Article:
- Marius Russo- professional baseball player; played for the New York Yankees from 1939–43 and 1946
Fort Myers has twinning agreements with the following sister cities:
- Santiago de los Caballeros (Dominican Republic)
- "US Gazetteer files: 2010, 2000, and 1990". United States Census Bureau. 2011-02-12. Retrieved 2011-04-23.
- "US Board on Geographic Names". United States Geological Survey. 2007-10-25. Retrieved 2008-01-31.
- "American FactFinder". United States Census Bureau. Retrieved 2008-01-31.
- "Find a County". National Association of Counties. Retrieved 2011-06-07.
- "The History of Downtown Fort Myers". Downtown Fort Myers. Archived from the original on 25 December 2010. Retrieved 26 December 2010.
- Gannett, Henry (1905). The Origin of Certain Place Names in the United States. Govt. Print. Off. p. 129.
- Turner, Gregg M., "A Journey Into Florida Railroad History", University Press of Florida, Library of Congress card number 2007050375, ISBN 978-0-8130-3233-7, page 156.
- "NowData - NOAA Online Weather Data". National Oceanic and Atmospheric Administration. Retrieved 2012-02-13.
- "Weather Variety - Annual Days With Thunderstorms". Weatherpages.com. Retrieved 2012-06-12.
- "Annual Estimates of the Resident Population for Incorporated Places: April 1, 2010 to July 1, 2014". Retrieved June 4, 2015.
- "Census Of Population And Housing". U.S. Census Bureau. Retrieved 2014-09-19.
- "American FactFinder2". Census.gov. Retrieved Nov 13, 2014.
- 2007 Scores. Dunbar is also Home to the First Ever Microsoft Certified High School in the world..
- America's Top Public High Schools | Newsweek Best High Schools | Newsweek.com
- "Keiser University- Ft. Myers". Keiser University. Retrieved 3 April 2010.
- "NSU Campus info". Nova Southeastern University. Retrieved 3 August 2011.
- "Rasmussen College- Ft. Myers campus". Retrieved 25 June 2010.
- Logan, Casey (June 8, 2015). "Fort Myers, Cape Coral technical institutes now colleges". News-Press. Retrieved 9 June 2015.
- "Welcome to Calusa Nature Center & Planetarium". Calusanature.com. Retrieved 2012-06-12.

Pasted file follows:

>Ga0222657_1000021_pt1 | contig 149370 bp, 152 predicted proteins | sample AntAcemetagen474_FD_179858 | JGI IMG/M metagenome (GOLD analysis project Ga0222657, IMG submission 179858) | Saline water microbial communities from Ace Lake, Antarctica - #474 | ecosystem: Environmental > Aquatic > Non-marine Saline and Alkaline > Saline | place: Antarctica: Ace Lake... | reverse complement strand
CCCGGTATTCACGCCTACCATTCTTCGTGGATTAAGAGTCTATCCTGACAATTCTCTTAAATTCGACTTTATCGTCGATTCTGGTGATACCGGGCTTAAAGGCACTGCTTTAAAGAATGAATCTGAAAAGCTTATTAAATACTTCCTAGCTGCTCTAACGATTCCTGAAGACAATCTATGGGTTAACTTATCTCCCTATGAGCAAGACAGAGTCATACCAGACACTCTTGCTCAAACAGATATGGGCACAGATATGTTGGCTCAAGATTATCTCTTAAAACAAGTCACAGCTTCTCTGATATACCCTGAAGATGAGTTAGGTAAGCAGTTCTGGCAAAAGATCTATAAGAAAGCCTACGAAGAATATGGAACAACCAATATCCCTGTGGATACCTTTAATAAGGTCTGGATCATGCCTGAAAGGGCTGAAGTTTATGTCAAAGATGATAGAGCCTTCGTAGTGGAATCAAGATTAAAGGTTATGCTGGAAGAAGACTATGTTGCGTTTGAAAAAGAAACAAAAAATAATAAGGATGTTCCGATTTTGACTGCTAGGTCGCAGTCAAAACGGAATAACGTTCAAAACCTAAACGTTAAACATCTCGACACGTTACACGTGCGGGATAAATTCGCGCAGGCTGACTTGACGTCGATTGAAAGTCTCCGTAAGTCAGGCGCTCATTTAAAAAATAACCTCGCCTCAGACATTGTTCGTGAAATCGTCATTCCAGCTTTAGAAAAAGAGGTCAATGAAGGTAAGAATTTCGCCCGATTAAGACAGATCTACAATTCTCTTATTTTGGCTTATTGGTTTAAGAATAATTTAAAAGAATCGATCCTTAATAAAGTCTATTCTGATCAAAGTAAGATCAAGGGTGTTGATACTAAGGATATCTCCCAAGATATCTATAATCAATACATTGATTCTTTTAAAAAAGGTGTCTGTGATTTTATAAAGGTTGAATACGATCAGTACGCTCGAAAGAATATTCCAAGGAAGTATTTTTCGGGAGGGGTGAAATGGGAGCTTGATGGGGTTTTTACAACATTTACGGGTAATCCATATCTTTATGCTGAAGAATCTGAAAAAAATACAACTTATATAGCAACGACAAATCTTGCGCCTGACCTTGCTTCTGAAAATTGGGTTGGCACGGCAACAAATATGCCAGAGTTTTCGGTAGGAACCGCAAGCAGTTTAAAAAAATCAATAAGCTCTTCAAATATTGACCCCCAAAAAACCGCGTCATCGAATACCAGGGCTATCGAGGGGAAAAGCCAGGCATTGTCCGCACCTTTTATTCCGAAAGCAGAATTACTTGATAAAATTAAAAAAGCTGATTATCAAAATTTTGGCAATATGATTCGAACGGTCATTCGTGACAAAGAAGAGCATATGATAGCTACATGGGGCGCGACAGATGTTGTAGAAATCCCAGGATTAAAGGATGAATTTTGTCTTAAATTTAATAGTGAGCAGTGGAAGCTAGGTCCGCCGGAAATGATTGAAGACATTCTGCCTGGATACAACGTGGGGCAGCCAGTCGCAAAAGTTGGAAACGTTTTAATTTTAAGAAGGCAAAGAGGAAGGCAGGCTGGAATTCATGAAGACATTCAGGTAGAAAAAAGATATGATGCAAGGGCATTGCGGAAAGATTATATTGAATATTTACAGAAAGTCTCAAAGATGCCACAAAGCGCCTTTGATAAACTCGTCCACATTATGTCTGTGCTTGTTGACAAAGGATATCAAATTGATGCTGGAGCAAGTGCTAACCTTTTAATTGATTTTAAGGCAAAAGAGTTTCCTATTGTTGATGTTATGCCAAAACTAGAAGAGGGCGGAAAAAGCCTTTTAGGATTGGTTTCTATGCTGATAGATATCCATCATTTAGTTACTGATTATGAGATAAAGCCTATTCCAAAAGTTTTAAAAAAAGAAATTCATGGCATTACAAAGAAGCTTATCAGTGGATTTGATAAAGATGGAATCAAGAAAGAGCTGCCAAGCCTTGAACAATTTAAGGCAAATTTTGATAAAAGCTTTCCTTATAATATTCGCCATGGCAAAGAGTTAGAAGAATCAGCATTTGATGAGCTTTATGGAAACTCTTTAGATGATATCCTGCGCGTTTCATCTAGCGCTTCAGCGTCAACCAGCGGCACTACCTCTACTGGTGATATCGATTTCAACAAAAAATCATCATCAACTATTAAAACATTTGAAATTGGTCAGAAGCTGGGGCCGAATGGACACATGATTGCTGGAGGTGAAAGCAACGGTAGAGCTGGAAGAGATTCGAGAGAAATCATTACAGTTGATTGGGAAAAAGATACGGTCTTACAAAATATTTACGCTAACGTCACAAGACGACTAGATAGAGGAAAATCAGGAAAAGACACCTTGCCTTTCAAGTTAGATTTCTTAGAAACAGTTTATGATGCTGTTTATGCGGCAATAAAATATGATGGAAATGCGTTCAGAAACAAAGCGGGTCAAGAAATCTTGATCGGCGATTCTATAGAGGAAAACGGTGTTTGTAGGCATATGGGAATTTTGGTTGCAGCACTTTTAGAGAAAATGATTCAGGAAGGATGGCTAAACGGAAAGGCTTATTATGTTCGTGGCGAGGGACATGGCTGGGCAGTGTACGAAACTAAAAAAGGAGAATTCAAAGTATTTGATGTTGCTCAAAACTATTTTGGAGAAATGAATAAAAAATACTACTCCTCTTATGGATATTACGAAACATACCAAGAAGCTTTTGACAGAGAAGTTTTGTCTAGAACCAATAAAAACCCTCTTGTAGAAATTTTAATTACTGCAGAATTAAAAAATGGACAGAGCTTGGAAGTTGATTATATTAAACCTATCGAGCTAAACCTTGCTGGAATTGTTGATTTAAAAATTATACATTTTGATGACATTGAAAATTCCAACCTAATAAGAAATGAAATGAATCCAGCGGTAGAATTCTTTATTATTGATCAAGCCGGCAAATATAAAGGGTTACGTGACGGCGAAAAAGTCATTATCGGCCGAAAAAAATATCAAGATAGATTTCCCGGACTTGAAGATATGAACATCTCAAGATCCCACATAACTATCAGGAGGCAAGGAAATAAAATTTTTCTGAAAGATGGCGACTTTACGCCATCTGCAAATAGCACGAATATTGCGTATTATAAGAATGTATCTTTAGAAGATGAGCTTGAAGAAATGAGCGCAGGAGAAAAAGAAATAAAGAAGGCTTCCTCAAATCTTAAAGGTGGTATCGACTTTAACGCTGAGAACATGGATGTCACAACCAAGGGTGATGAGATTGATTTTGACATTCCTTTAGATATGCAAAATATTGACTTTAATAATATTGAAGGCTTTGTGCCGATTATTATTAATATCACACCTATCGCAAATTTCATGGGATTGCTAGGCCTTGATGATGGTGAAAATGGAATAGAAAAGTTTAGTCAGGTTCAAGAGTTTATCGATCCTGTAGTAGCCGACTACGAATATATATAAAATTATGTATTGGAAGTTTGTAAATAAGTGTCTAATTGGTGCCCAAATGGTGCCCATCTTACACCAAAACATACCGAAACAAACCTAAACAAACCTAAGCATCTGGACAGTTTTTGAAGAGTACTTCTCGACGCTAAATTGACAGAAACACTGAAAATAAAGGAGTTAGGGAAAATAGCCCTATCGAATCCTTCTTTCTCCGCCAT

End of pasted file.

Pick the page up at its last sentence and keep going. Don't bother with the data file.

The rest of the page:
- Stetson, Nancy (September 7, 2011). "STARRING SW FLORIDA". Florida Weekly. Retrieved 25 July 2014.
- Production Credits - Fort Myers & Sanibel
- Filmed in Fort Myers - Film Fort Myers
- James Carlos Blake (1998). Red Grass River: A Legend. New York: Avon.
- "Broadcasters | twinsbaseball.com: Team". Mlb.mlb.com. Retrieved 2010-07-29.
- Nobles, Charlie (November 27, 2001). "COLLEGES; Hurricanes' Buchanon Might Be the Best of the Best". The New York Times. Retrieved April 2, 2010.
- Lawler, Jerry (2002). It's Good to be the King...Sometimes. World Wrestling Entertainment. ISBN 978-0-7434-5768-2.
- "'Bama's mountain of a nosetackle: 365-pound Terrence Cody". CNN. September 25, 2008. Retrieved April 2, 2010.
- "Casey Coleman Stats". Baseball Almanac. Retrieved November 26, 2012.
- "Pro Profiles - Bill Davey Pro Bodybuilding Profile". Bodybuilders.com. 1966-07-20. Retrieved 2010-07-29.
- Peek into inner circle shows Noel Devine's no deviant, August 28, 2006
- Mark Aumann, NASCAR.COM (2006-05-17). "Ex-ballplayer Greenwell to make Truck debut - May 17, 2006". Nascar.Com. Retrieved 2010-07-29.
- "Mario Henderson". Nfl.com. 1984-10-29. Retrieved 2010-07-29.
- "Nolan Henke - Golf - CBSSports.com PGA". Cbssports.com. Retrieved 2010-07-29.
- Hildebrand Hired as First Diving Coach at Florida Gulf Coast, August 31, 2006
- "Smesko announces signings of transfers » Naples Daily News". Naplesnews.com. Retrieved 2010-07-29.
- Adam Johnson MLB RHP Stats & P4x4 Boggerpress Champion!
- "Terri Kimball - Terri Kimball Nude - Terri Kimball Pics". Playboy.com. 2009-01-27. Retrieved 2010-07-29.
- "Derek Lamely". PGA Tour. Retrieved November 26, 2012.
- LPGA Tour profile for Terry-Jo Myers
- Wetzel, Dan. "Final curtain for the Kimbo show - UFC - Yahoo! Sports". Sports.yahoo.com. Retrieved 2010-07-29.
- "Warner Music Canada - Plies". Warnermusic.ca. Retrieved 2010-07-29.
- "ESPN.com: Where Sanders goes, teams win". Espn.go.com. 1967-08-09. Retrieved 2010-07-29.
- "Peggy Schoolcraft IFBB Pro Bodybuilder". Bodybuilding.com. October 9, 2002. Retrieved 8 September 2011.
- "2001 Ms. International results". Getbig.com. March 2, 2001. Retrieved 8 September 2011.
- "Vonzell Solomon". American Idol. Retrieved 2010-07-29.
- Lisa Winston / MLB.com (2010-02-15). "Article | MiLB.com News | The Official Site of Minor League Baseball". Web.minorleaguebaseball.com. Retrieved 2010-07-29.
- Jermy Ware Jeremy Ware NFL & AFL Football Statistics
- "Walt Wesley NBA & ABA Statistics". Basketball-Reference.com. Retrieved 2010-07-29.
- "Florida: Edison Pageant of Light (Local Legacies: Celebrating Community Roots - Library of Congress)". Lcweb2.loc.gov. Retrieved 2010-07-29.
- "Lee". Sao.cjis20.org. Retrieved 2010-07-29.
- "Singer Mindy McCready taken into custody". USA Today. July 26, 2007. Retrieved May 2, 2010.
Find more about
Fort Myers, Florida
at Wikipedia's sister projects
|Media from Commons|
|Travel guide from Wikivoyage|